PHIL 2008 Philosophy and the Good Life

Credit Points 10

Legacy Code 101881

Coordinator Christopher Fleming Opens in new window

Description What does it mean to live a "good life"? One conception of philosophy that goes back to the teachings of the ancient Greeks and Romans is that it is the discipline pre-eminently concerned with teaching people how to live a good life. This unit will investigate the idea of "the good life" through an examination of select texts in ancient and modern philosophy. It will address questions that both ancient and modern philosophers have grappled with: on the right relation between reason and emotion, on the role of pleasure in human life, on the development of character, on the "care of the self," and on pursuing a meaningful life.

School Humanities & Comm Arts

Student Contribution Band HECS Band 4 10cp

Check your HECS Band contribution amount via the Fees page.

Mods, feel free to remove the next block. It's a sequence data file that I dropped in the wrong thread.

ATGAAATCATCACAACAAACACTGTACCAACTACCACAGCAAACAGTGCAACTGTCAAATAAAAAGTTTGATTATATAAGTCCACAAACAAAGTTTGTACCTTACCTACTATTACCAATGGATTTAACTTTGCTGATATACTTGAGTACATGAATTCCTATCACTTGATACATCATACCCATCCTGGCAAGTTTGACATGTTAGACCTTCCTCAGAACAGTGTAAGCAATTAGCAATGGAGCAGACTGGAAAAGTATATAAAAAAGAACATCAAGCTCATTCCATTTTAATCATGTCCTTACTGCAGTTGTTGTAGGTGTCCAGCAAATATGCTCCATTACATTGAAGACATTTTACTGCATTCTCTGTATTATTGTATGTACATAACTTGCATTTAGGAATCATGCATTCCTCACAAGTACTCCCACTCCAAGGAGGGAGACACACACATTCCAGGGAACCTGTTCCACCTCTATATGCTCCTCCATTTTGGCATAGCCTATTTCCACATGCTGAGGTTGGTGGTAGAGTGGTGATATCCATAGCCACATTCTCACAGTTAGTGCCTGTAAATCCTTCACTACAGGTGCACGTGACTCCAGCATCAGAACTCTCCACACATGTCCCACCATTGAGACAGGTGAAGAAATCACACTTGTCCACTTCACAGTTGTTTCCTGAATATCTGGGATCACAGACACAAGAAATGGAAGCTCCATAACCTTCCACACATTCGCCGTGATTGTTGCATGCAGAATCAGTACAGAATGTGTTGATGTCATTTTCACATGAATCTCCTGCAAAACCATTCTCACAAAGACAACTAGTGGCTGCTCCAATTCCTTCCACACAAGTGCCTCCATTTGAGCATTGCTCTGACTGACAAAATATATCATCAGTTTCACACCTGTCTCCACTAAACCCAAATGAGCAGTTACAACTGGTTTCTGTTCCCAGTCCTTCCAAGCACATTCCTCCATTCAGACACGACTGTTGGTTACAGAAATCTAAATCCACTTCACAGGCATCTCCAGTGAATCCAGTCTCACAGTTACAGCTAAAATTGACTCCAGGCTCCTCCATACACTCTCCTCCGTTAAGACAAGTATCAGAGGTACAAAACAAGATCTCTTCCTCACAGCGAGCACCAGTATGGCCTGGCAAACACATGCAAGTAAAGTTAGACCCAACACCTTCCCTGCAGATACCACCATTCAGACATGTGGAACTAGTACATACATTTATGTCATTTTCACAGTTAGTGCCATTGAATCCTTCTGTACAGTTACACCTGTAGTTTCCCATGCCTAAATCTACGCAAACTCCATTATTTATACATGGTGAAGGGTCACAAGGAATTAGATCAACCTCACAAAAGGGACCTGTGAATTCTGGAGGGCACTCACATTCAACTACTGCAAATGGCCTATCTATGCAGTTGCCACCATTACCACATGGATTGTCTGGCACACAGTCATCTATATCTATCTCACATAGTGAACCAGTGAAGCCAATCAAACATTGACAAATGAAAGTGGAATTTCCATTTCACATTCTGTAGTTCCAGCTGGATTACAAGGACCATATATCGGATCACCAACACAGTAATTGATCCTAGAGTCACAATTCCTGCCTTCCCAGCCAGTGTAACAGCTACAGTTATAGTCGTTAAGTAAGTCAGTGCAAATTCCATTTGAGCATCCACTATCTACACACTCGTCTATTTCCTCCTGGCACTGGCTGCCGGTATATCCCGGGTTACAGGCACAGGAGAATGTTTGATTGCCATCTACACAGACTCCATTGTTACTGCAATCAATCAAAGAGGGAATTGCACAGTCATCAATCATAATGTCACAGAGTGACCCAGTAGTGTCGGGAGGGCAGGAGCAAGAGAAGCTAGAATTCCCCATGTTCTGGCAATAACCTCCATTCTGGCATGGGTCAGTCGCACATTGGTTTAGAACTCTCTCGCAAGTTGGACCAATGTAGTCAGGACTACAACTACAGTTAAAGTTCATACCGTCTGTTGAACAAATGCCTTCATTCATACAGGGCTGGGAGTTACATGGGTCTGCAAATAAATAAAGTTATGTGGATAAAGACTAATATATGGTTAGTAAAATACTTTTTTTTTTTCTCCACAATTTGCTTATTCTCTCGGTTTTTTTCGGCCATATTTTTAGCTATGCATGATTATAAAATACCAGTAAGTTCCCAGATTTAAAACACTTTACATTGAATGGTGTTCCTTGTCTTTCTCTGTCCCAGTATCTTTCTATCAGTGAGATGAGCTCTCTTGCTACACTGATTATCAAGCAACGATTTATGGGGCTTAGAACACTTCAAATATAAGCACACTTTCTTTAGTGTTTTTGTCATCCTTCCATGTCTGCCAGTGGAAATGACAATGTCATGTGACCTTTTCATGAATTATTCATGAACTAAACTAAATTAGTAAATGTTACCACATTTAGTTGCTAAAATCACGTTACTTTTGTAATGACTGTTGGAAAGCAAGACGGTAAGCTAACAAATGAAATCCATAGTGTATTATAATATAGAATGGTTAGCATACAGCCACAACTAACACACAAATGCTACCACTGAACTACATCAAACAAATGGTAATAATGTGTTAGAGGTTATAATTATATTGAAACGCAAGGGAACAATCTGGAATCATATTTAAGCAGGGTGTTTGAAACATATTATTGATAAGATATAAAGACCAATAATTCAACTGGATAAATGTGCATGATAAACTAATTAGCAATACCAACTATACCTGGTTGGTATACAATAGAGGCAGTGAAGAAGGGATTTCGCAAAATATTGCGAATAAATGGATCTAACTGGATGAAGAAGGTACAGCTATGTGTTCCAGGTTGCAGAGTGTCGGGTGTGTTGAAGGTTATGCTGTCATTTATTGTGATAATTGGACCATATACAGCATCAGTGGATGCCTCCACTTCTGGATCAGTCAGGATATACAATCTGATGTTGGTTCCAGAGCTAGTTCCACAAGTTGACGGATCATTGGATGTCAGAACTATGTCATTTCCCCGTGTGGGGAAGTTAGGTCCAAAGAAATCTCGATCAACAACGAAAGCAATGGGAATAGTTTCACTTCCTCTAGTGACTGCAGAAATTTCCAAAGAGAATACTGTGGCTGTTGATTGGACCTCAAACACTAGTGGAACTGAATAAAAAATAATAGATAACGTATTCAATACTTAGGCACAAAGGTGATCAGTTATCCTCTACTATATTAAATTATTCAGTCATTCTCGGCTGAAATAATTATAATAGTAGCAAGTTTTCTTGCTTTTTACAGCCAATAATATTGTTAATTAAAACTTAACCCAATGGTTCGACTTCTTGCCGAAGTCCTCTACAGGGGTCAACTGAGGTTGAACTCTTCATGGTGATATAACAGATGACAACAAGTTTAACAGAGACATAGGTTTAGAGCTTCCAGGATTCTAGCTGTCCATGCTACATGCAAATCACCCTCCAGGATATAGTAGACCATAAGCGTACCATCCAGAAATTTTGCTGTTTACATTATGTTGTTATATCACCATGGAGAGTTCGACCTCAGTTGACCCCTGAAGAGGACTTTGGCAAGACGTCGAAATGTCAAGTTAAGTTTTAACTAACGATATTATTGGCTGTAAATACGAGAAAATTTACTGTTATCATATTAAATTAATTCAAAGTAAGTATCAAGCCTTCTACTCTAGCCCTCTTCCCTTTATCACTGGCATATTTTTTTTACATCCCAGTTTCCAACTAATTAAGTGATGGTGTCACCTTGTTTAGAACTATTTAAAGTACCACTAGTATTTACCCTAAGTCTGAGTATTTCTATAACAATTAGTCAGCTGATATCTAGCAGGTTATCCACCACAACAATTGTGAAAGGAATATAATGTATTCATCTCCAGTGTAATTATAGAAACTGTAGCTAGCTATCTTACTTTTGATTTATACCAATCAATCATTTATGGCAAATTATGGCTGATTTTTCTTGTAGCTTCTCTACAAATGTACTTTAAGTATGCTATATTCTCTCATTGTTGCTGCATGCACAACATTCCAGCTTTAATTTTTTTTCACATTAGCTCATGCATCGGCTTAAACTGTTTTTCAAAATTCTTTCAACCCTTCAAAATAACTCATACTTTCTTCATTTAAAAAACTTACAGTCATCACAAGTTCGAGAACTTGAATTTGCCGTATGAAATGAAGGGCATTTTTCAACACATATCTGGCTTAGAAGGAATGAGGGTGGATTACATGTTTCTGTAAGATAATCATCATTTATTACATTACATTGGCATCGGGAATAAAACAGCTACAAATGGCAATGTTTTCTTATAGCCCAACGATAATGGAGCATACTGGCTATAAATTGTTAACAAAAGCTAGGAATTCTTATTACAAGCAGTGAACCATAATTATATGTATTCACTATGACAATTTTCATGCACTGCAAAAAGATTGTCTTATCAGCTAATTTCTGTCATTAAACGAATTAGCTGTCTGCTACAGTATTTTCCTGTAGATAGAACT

Level Undergraduate Level 2 subject

Restrictions Successful completion of 40 credit points of study in currently enrolled program.

Learning Outcomes

On successful completion of this subject, students should be able to:
  1. Engage with a small selection of foundational philosophical texts to perform a rudimentary analysis of their argumentation.
  2. Demonstrate a basic understanding of the major figures, movements, and themes of Ancient Greek and Roman ethics as these relate to "the good life."
  3. Recognise and utilise methods of conceptual analysis as this pertains to ethical thought, including the identification of arguments and the assessment of the evidence put forward to support theses.
  4. Demonstrate their capacity to form an extended written argument on a topic of philosophical import.

Subject Content

. Basic concepts of Ancient Greek and Roman ethics
. Aspects of medieval and modern moral philosophy, especially as these pertain to the notion of eudaimonia ("the good life") and the relation between reason and the passions.
. The notion of "care of the self"
. The theory of the virtues as this appears in both western (eg. Aristotelian) and non-western (eg. Confucian) philosophy

Prescribed Texts

  • Subject Reader

Teaching Periods

Structures that include subject